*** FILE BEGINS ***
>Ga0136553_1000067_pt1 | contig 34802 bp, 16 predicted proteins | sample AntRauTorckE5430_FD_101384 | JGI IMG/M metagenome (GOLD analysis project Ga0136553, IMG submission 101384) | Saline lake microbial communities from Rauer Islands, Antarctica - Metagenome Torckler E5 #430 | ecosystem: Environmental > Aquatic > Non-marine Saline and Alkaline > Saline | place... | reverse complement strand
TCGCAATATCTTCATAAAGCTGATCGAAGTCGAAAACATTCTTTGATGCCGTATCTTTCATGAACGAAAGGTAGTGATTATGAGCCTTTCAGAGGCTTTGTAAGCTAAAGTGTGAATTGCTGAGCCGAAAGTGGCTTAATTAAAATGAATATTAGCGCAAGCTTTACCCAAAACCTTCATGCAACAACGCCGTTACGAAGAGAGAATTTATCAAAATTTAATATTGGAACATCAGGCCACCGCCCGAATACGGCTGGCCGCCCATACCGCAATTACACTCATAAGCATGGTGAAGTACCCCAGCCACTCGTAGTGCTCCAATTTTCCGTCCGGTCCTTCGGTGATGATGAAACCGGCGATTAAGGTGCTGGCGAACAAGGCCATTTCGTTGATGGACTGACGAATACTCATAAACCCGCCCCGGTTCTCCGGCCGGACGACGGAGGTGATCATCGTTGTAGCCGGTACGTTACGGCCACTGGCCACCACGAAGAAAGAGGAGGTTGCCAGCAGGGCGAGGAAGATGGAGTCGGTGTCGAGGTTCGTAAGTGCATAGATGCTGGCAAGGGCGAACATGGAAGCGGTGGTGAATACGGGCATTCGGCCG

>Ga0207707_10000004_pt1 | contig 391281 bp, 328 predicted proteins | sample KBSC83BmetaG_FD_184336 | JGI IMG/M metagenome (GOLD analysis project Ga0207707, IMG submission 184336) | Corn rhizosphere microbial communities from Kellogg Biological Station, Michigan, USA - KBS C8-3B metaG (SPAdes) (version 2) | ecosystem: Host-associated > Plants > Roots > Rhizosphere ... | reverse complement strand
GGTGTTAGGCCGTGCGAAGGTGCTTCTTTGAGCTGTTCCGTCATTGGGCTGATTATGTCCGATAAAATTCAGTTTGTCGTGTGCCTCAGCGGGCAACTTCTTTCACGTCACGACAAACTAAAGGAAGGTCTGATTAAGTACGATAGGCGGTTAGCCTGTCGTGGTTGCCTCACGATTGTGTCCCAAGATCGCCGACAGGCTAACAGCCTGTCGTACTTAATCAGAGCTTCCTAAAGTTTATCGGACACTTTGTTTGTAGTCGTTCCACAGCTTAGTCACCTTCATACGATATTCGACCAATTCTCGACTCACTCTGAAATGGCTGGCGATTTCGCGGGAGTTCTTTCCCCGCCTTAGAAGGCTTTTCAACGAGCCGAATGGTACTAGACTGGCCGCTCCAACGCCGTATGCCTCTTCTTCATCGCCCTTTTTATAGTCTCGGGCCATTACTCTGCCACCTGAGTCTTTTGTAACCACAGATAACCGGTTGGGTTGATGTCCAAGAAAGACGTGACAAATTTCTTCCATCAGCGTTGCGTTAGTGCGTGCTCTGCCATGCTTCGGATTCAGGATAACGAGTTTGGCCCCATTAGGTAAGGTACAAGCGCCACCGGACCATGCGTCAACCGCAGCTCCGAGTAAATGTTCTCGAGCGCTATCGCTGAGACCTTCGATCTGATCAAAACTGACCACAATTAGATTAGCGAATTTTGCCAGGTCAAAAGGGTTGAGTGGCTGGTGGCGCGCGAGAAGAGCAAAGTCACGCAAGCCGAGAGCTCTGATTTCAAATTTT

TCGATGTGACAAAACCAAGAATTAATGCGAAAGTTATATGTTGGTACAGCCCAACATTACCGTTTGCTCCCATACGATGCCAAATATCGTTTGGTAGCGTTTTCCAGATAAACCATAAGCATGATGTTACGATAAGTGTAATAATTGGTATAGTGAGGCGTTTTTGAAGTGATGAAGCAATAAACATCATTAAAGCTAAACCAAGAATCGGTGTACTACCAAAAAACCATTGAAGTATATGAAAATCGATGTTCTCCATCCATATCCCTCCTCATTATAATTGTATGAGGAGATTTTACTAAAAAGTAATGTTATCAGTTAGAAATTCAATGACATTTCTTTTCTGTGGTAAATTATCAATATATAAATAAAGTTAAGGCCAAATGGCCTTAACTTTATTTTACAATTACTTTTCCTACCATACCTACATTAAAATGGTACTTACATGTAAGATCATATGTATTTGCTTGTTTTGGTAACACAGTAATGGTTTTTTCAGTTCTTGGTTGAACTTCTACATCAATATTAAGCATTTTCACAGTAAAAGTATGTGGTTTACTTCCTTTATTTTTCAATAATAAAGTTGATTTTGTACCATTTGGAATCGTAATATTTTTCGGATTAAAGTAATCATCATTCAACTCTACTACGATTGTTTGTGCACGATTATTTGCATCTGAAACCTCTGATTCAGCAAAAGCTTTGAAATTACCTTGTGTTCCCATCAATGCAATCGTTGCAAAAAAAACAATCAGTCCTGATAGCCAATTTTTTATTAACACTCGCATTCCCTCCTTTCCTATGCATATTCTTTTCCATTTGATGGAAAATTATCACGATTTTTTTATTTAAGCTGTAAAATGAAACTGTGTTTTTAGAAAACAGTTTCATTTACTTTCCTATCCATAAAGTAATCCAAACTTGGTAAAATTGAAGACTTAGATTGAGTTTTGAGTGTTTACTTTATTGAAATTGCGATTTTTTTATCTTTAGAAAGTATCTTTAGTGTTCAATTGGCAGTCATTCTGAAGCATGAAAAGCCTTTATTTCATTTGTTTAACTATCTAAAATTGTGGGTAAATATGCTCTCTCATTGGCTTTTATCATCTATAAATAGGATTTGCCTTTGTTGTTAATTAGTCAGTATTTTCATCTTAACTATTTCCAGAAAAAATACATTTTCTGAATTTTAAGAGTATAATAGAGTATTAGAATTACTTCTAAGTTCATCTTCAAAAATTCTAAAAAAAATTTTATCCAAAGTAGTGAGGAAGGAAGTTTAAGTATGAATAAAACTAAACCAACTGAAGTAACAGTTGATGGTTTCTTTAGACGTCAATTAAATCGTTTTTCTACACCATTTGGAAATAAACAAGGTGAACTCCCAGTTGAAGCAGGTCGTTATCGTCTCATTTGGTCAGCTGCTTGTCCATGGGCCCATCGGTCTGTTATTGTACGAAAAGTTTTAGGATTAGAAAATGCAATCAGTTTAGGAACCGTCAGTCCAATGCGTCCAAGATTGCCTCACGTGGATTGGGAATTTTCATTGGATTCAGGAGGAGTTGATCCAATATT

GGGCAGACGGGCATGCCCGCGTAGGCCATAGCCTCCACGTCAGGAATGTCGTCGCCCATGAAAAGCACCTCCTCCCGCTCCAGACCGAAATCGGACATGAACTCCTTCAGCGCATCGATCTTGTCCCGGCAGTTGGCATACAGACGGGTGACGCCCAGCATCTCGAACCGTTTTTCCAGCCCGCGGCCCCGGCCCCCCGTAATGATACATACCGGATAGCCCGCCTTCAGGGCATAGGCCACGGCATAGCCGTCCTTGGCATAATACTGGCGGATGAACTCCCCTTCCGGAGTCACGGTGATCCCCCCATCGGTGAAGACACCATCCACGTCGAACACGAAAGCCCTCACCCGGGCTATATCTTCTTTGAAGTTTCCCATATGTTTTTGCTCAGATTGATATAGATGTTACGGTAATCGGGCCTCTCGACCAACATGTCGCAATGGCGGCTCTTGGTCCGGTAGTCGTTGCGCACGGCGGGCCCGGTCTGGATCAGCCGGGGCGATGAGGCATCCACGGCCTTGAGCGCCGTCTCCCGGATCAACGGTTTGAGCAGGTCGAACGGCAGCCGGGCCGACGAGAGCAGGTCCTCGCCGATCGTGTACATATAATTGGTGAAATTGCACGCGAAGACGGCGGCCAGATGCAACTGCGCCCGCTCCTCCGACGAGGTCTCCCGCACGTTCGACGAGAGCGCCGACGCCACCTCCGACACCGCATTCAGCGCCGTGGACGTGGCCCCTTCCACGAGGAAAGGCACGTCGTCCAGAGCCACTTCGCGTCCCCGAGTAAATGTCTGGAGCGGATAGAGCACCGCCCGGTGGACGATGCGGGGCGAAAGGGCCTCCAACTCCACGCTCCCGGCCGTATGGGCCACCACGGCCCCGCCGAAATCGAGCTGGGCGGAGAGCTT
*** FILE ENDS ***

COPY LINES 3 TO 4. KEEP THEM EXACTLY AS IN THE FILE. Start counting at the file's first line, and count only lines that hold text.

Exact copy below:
>Ga0207707_10000004_pt1 | contig 391281 bp, 328 predicted proteins | sample KBSC83BmetaG_FD_184336 | JGI IMG/M metagenome (GOLD analysis project Ga0207707, IMG submission 184336) | Corn rhizosphere microbial communities from Kellogg Biological Station, Michigan, USA - KBS C8-3B metaG (SPAdes) (version 2) | ecosystem: Host-associated > Plants > Roots > Rhizosphere ... | reverse complement strand
GGTGTTAGGCCGTGCGAAGGTGCTTCTTTGAGCTGTTCCGTCATTGGGCTGATTATGTCCGATAAAATTCAGTTTGTCGTGTGCCTCAGCGGGCAACTTCTTTCACGTCACGACAAACTAAAGGAAGGTCTGATTAAGTACGATAGGCGGTTAGCCTGTCGTGGTTGCCTCACGATTGTGTCCCAAGATCGCCGACAGGCTAACAGCCTGTCGTACTTAATCAGAGCTTCCTAAAGTTTATCGGACACTTTGTTTGTAGTCGTTCCACAGCTTAGTCACCTTCATACGATATTCGACCAATTCTCGACTCACTCTGAAATGGCTGGCGATTTCGCGGGAGTTCTTTCCCCGCCTTAGAAGGCTTTTCAACGAGCCGAATGGTACTAGACTGGCCGCTCCAACGCCGTATGCCTCTTCTTCATCGCCCTTTTTATAGTCTCGGGCCATTACTCTGCCACCTGAGTCTTTTGTAACCACAGATAACCGGTTGGGTTGATGTCCAAGAAAGACGTGACAAATTTCTTCCATCAGCGTTGCGTTAGTGCGTGCTCTGCCATGCTTCGGATTCAGGATAACGAGTTTGGCCCCATTAGGTAAGGTACAAGCGCCACCGGACCATGCGTCAACCGCAGCTCCGAGTAAATGTTCTCGAGCGCTATCGCTGAGACCTTCGATCTGATCAAAACTGACCACAATTAGATTAGCGAATTTTGCCAGGTCAAAAGGGTTGAGTGGCTGGTGGCGCGCGAGAAGAGCAAAGTCACGCAAGCCGAGAGCTCTGATTTCAAATTTT